A successful starter at Central Michigan since midway through his sophomore season in 2010, Cooper profiles as a reliever in pro ball. He's just 5-foot-10 and 190 pounds and lacks the command to stick in a pro rotation, but he has the stuff to be a weapon out of the bullpen. He can maintain a 91-93 mph fastball deep into games and has hit 95 in the past, so his velocity figures to increase in shorter stints. He flashed a wipeout slider in the past but it's more of an average pitch now, occasionally flattening out. The Marlins drafted him in the 46th round a year ago.
16 518 Nic Hanson RHP Golden West (Calif.) JC Calif. $100,000
17 548 David Hill RHP El Modena HS, Orange, Calif. Calif.
A strong spring for El Modena helped Hill emerge as something of a pop-up prospect this spring, and he signed with Long Beach State late. He has an athletic 6-foot-2, 180-pound frame and the makings of a good delivery, but sometimes he throws across his body, causing him to pull fastballs into the lefthanded batter's box and his breaking ball to get sweepy. When he stays on line he can be very good, showing a fastball that sits average and bumps 93 mph. His 80-83 mph slider also projects as an average pitch, and he has feel for a changeup that could give him a third average offering in time. Hill could be drafted in the top five rounds.
18 578 Tony Blanford RHP Boulder Creek HS, Phoenix Ariz.
19 608 Tim Carver SS Arkansas Ark.
20 638 Matt Sisto RHP Hawaii Hawaii
A senior, Sisto sits in the 85-89 mph range and fills up the strike zone with four pitches. He has a workhorse build at 6-foot-5 and 230 pounds and made 55 starts over his college career. His secondary stuff needs improvement, but he shows a solid changeup, good work ethic and competitive spirit.
21 668 Drew Anderson RHP Galena HS, Reno, Nev. Nev.
22 698 Jeb Stefan RHP Louisiana Tech La.
A former NASA intern who as a fourth-year junior is closing in on his degree at Louisiana Tech, Stefan could prove to be a difficult sign. He's tough to see thanks to Tech's far-flung schedule. A physical 6-foot-4, 225-pound righthander, he had a 5.05 ERA but at his best sits in the 91-92 mph range with his fastball, touching 94. He's flashed an average slider and changeup.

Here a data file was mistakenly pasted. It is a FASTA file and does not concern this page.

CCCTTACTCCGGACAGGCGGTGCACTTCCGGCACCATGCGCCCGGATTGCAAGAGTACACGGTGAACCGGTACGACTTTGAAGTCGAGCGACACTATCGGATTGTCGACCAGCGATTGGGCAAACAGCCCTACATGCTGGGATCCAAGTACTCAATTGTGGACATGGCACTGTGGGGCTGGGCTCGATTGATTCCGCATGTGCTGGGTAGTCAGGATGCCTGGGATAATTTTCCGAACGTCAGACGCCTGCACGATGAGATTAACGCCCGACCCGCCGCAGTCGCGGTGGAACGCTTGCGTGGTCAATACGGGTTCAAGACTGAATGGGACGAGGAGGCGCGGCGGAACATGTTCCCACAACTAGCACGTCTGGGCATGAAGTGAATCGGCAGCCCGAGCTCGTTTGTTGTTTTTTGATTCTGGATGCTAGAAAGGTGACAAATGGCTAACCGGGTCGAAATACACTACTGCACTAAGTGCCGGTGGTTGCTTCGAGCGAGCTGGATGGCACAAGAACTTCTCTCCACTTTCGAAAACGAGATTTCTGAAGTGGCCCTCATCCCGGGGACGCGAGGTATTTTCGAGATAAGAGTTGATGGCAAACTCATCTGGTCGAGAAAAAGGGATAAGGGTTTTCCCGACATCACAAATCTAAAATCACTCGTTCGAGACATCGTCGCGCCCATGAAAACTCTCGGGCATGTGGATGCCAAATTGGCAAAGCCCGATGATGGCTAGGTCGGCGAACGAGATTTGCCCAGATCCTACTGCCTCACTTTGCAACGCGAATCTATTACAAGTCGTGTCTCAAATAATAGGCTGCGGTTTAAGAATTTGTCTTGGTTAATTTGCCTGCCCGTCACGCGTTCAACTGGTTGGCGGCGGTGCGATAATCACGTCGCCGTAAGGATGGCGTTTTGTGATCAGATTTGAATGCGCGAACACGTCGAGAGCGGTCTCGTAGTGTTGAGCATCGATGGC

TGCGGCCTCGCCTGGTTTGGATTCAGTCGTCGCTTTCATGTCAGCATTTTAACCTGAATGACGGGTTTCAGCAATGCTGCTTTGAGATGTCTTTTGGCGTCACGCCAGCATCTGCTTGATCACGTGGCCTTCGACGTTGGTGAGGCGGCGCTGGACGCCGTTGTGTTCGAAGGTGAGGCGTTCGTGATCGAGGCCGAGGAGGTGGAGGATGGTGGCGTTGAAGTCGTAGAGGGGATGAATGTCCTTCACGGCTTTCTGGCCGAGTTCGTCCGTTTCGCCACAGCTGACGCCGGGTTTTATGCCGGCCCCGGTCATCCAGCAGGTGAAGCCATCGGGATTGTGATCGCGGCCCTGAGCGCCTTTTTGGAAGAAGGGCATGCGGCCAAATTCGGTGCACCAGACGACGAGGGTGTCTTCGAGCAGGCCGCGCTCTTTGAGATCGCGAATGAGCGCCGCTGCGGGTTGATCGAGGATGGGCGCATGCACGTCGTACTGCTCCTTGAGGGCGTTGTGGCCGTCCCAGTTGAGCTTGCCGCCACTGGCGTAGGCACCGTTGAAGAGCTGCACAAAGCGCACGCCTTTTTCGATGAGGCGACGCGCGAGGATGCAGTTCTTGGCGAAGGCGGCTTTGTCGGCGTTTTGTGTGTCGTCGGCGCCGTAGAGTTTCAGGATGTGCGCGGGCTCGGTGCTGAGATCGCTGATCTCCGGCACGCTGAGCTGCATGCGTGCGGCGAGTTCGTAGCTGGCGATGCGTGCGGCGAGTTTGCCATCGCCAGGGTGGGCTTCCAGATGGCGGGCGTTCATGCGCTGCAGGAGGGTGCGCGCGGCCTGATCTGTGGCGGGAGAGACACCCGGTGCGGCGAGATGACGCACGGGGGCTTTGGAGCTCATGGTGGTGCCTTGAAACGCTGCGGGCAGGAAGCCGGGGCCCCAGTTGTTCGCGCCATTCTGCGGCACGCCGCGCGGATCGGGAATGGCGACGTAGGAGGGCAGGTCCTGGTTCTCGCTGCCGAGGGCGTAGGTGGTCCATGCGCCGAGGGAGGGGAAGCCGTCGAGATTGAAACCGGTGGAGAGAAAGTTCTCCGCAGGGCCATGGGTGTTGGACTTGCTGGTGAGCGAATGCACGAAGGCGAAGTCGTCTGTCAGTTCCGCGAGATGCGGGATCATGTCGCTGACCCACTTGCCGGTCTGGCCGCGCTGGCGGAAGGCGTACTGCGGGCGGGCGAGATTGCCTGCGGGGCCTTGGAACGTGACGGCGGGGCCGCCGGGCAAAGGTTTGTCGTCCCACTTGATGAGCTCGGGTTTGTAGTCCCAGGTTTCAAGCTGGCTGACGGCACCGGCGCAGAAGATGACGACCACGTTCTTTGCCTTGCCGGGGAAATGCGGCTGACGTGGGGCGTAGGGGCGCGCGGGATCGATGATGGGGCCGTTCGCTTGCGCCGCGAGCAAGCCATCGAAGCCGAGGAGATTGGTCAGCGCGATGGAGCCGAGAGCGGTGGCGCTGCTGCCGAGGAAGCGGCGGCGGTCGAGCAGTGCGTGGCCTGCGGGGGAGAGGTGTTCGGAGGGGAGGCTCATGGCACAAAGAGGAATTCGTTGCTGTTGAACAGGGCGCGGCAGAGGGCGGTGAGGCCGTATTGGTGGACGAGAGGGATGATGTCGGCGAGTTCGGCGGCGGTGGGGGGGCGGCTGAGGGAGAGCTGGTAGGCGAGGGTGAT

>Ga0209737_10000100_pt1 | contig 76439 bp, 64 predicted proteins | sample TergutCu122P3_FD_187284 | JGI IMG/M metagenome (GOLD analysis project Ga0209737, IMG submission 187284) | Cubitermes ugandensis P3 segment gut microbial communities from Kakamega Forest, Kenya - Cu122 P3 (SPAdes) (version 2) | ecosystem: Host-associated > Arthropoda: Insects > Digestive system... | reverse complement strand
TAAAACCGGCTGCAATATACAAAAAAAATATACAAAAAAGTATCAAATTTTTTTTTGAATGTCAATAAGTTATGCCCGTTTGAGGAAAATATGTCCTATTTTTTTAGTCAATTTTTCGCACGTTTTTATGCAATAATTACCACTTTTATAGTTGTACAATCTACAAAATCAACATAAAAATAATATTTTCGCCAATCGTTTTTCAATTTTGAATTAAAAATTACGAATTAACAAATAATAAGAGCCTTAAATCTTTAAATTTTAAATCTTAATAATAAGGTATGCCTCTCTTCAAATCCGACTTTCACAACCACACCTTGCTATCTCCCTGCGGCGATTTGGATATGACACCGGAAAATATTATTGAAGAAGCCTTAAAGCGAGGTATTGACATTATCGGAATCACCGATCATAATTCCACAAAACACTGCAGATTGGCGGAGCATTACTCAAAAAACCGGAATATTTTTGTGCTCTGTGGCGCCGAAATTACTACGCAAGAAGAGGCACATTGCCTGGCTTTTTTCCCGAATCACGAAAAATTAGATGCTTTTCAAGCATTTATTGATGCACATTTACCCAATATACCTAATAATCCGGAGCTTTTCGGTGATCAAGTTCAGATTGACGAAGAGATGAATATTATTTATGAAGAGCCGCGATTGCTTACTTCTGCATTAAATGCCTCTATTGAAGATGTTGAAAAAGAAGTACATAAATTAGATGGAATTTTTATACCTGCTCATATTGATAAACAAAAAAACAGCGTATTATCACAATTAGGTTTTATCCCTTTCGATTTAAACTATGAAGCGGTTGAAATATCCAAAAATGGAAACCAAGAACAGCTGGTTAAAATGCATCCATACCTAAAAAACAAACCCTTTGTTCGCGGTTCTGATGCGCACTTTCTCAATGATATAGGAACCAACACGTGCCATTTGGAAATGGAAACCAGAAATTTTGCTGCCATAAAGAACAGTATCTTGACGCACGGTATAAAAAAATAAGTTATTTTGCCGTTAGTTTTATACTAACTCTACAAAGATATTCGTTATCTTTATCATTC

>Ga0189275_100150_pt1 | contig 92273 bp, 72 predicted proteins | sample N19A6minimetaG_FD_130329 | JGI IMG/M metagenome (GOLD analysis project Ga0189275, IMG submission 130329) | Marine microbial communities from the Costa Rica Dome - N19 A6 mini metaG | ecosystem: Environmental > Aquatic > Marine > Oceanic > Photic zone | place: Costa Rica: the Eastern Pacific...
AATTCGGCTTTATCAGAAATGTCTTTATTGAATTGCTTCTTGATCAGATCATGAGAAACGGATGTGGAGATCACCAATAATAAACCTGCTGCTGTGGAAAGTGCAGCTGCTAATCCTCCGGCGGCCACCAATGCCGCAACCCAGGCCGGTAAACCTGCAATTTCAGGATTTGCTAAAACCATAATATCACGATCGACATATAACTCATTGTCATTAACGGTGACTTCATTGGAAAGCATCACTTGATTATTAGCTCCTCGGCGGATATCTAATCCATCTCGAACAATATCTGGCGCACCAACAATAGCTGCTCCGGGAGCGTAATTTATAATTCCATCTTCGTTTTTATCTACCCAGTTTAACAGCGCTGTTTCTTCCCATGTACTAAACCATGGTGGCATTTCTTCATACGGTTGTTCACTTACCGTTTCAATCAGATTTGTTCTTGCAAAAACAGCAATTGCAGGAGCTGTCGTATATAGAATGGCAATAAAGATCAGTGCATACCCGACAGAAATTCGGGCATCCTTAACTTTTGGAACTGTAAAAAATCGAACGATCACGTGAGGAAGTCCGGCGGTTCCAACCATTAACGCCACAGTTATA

23 728 Geoff Broussard RHP Cal Poly Pomona Calif.
24 758 Chad Carman C Oklahoma City Okla.
25 788 Brennan Henry LHP Northeastern (Colo.) JC Colo.
26 818 Evan Van Hoosier 2B Green Valley HS, Henderson, Nev. Nev.
27 848 Fernando Fernandez LHP Montpetit HS, Montreal Quebec
28 878 Joe Mantiply LHP Virginia Tech Va.
29 908 Brad Wieck LHP Frank Phillips (Texas) JC Texas
30 938 Jordan Kipper RHP Central Arizona JC Ariz.
31 968 Chris Nichols RHP Sioux Falls (S.D.) S.D.
32 998 Scott Firth RHP Clemson S.C.
There were several players in the Carolinas that hit 95 or better on the radar gun this season and Firth was one of them, but his fastball is straight and he lacks secondary stuff and control.
33 1028 Kyle Cody RHP Chippewa Falls (Wis.) HS Wis.
Cody defines projectability with his lean 6-foot-6, 215-pound frame and size 17 shoes. Considered virtually unsignable at this point, he could blossom into an early-round 2015 draft pick after three years at Kentucky. Cody's arm works well and he has good body control for such a big teenager. He already throws 87-91 mph with more velocity to come as he gets stronger. He not only flashes a plus knuckle-curve, but he also does a good job of locating it. He doesn't need a changeup against Wisconsin high school competition, but he has shown the makings of one in bullpen workouts.
34 1058 Darrell Miller Jr. C Servite HS, Anaheim Calif.
35 1088 Steven Wilson RHP Dakota Ridge HS, Littleton, Colo. Colo.
36 1118 Charles Galiano C Commack (N.Y.) HS N.Y.
37 1148 Daniel Starwalt RHP Granite Hills HS, El Cajon, Calif. Calif.
Starwalt emerged as one of Southern California's top prep arms last summer, when he ran his fastball up to 94-95 mph and consistently pitched with an above-average spike curveball in the 78-80 range. He got off to a slow start after suffering a stress fracture in his back this spring, and he has since worked in the 86-90 range while losing power on his curveball, which still rates as average when he stays on top of it. He's also had a tendency to scatter his fastball. He has some feel for a changeup, which has a chance to become an average offering. Starwalt, who doesn't turn 18 until February, could sink in the draft because of his strong commitment to Stanford and his lackluster spring, but his upside is very intriguing if he can return to form.
38 1178 Geordy Smith 1B Highlands Ranch (Colo.) HS Colo.
39 1208 Austin Norris RHP Trenton (Mo.) HS Mo.
40 1238 Eric Hanhold RHP East Lake HS, Palm Harbor, Fla. Fla.
Eric Hanhold has a projectable 6-foot-4 frame and has shown a fastball in the 90-92 mph range. He's a Florida recruit who was considered a tough sign. The same is true of Florida State outfield recruit Jamal Martin, a 5-foot-9 sparkplug whose righthanded bat and above-average speed should make him a good college player. He has some bat speed but is a tough profile.